The crowd outside the courtroom in Perugia, Italy booed, shouting Murderer, as Amanda Knox was acquitted of the 2007 murder of Meredith Kercher and freed from Italian custody.

Knox, and her former boyfriend Raffaele Sollecito, were freed after nearly four years in prison, though Knox was found guilty of slander for accusing bar owner Diya Patrick Lumumba of carrying out the crime. The judge set the sentence at three years (which she has already served) and ordered Knox to pay 22,000 euros.

Knox wept uncontrollably as she was led back to prison by security guards to collect her belongings.

The Kercher family appeared dazed as the verdict was read by the judge after nearly 11 hours of deliberations by the eight-member jury.

Outside the courtroom, members of both the Sollecito and Knox families issued statements.

Amanda Knox's sister Deanna spoke in both English and Italian in front of the court.

We are thankful Amanda's nightmare is over. She has suffered for four years for a crime that she did not commit. We are thankful to the court for looking for the truth.

We now respectfully ask you to give her family the privacy to recover from this horrible ordeal.

Raffaele Sollecito's father also made a statement.

The Kercher family lost their daughter in a horrible way, but my son has been freed tonight. The court has given me back my son, Francesco Sollecito, a well-known urologist, said.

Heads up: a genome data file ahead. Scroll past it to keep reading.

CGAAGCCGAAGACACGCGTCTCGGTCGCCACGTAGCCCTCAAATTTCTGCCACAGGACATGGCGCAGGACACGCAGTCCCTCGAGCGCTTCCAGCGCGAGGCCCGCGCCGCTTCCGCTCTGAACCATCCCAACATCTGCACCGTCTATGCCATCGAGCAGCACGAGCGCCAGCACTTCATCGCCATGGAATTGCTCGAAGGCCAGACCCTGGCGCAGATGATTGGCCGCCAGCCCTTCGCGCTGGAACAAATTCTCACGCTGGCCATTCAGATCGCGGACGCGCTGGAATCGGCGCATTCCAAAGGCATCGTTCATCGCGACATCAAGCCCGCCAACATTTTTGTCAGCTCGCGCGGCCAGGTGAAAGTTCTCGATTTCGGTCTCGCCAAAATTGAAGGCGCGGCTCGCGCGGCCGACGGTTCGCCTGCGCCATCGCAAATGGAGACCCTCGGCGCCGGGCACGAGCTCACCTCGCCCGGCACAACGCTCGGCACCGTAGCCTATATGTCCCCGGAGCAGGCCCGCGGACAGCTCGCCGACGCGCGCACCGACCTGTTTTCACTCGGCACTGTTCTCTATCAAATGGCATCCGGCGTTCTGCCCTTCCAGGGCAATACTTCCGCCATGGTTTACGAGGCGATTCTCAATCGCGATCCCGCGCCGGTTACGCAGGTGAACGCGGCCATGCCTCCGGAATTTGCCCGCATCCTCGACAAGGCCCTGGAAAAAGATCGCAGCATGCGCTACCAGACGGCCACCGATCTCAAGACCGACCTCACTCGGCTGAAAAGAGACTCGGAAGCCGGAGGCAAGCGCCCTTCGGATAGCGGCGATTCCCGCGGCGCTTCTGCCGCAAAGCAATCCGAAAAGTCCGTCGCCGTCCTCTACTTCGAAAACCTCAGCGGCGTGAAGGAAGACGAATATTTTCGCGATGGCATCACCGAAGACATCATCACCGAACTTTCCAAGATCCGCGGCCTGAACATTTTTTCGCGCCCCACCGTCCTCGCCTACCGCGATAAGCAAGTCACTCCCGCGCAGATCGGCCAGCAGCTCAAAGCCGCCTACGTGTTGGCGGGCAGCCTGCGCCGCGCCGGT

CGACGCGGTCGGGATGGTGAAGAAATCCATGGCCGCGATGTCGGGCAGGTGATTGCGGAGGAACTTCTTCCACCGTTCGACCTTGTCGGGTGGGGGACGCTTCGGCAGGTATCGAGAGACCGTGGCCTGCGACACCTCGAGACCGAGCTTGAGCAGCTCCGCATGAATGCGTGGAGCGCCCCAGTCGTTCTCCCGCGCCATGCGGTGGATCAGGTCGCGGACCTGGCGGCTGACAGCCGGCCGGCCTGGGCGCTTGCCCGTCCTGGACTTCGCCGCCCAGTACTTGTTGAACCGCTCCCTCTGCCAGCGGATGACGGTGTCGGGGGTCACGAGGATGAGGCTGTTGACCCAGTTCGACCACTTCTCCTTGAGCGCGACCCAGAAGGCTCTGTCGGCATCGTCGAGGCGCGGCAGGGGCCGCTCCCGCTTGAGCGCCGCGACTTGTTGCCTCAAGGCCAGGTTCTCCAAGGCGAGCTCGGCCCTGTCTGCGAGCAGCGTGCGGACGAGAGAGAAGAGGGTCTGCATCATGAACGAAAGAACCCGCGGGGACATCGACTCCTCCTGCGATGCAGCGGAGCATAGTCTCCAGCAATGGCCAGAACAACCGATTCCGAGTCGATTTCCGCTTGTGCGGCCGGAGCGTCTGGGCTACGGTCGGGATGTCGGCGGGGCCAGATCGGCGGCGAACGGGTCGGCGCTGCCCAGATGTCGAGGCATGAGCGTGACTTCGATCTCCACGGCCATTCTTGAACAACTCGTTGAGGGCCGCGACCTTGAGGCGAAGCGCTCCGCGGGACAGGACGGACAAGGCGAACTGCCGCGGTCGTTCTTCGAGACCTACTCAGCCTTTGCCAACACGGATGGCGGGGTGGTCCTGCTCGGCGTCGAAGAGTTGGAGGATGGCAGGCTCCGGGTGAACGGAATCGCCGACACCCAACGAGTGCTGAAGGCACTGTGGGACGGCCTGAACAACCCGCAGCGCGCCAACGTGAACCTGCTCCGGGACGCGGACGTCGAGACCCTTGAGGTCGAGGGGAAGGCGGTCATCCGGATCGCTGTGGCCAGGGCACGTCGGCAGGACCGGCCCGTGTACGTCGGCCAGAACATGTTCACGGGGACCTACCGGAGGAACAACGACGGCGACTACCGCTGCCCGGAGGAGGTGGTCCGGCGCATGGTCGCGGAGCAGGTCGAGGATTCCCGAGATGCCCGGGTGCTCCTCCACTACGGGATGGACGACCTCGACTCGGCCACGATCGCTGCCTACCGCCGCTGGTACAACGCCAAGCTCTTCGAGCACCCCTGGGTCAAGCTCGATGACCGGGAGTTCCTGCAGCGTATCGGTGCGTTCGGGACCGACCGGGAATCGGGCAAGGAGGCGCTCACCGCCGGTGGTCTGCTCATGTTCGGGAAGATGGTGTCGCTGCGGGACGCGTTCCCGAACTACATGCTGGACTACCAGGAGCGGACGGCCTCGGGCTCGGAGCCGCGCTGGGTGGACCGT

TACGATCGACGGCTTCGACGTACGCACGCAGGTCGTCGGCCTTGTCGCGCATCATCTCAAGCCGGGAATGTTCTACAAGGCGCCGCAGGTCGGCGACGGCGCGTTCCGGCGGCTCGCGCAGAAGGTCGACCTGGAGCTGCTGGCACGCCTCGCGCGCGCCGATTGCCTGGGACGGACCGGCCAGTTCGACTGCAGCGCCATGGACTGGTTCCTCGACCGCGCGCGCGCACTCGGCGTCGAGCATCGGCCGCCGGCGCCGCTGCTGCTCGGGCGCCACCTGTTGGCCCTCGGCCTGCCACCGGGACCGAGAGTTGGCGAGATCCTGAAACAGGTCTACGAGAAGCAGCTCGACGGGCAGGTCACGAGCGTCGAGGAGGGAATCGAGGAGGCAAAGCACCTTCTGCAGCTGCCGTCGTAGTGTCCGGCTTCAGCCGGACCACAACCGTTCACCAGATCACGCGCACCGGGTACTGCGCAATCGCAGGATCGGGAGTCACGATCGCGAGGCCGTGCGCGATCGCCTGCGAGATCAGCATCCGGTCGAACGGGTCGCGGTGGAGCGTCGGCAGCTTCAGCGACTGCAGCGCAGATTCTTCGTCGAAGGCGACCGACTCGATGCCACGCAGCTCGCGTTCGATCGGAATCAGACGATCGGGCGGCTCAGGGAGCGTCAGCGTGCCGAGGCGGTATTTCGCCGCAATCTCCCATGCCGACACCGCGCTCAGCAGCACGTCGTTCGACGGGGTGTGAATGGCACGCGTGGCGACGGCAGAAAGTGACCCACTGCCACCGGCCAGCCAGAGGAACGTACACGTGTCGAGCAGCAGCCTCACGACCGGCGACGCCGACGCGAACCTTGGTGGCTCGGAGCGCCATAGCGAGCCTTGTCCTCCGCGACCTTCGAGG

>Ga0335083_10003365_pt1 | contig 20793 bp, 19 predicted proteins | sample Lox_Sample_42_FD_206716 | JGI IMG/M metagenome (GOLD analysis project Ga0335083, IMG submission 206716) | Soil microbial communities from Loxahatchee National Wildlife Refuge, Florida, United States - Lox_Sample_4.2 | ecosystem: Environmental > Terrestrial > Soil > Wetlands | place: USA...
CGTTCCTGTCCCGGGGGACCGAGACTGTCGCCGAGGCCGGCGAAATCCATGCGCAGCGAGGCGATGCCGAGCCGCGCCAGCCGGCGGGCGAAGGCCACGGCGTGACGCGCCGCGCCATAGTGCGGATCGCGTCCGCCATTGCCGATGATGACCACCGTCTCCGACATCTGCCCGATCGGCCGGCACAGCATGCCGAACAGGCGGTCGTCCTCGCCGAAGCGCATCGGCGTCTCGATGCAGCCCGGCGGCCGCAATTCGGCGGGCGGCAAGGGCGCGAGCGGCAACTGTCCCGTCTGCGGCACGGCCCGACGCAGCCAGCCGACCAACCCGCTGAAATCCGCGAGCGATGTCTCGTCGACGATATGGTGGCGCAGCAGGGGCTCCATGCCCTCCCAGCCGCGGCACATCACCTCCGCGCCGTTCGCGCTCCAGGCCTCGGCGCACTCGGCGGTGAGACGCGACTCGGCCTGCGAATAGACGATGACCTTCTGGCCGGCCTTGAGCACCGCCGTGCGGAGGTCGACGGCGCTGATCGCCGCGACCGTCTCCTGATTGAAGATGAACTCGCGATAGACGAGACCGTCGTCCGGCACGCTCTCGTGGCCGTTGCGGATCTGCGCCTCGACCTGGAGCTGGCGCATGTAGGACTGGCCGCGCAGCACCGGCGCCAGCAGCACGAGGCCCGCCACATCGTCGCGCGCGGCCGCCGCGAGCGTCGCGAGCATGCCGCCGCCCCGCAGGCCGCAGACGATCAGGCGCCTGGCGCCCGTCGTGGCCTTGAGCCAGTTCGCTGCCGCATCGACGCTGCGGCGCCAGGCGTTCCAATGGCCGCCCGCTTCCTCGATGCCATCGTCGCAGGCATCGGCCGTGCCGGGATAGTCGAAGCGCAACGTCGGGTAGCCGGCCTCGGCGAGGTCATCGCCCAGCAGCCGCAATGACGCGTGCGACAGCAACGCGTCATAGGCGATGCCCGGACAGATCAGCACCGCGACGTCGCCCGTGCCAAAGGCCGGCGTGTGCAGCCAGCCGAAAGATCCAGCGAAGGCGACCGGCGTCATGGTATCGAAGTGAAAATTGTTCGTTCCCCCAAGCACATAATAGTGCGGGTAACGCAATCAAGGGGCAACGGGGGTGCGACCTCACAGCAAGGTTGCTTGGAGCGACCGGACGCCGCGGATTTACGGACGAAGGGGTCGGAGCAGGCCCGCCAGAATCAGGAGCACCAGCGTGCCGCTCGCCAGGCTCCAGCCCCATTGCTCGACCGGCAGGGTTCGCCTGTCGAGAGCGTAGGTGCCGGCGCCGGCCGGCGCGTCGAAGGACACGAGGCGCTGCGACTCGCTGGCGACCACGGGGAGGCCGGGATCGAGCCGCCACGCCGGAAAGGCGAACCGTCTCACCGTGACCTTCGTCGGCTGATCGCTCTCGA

And finally, I allow myself some tears, he added

Raffaele is very happy at this moment, Sollecito's lawer Giulia Bongiorno told the BBC.


About a dozen Knox supporters in Washington State burst into applause and cheers as they learned that the murder charge against the Seattle native was overturned.

The supporters, part of the group Friends of Amanda, were gathered at a downtown Seattle hotel to watch the proceedings on TV. As the verdict was read, they chanted, She's free! and We did it!

What now?

Prosecutors can appeal the acquittal to Italy's highest court, though there was no word late Monday if they planned to do so.

The Telegraph reports that Amanda Knox's American passport has expired during her time in prison.

Victoria Nuland, a spokeswoman for the U.S. State Department, released a statement about the case:

The United States appreciates the careful consideration of this matter within the Italian judicial system. Our Embassy in Rome will continue to provide appropriate consular assistance to Ms. Knox and her family.

Knox will be processed and released from jail Monday, though there is no conformation on when she will return to the states. The details of that will likely remain a closely guarded secret for the safety of the Seattle native.

A statement from Knox's lawyer says she will be leaving Italy as soon as possible.

At 4:35 p.m. ET, a convoy of cars was seen returning to the prison, presumably with Knox inside.

CNN reports hearing cheers erupting from inside the prison, presumably on her arrival.

What's next? Most likely, we won't know in order to protect Knox until she is back on American soil.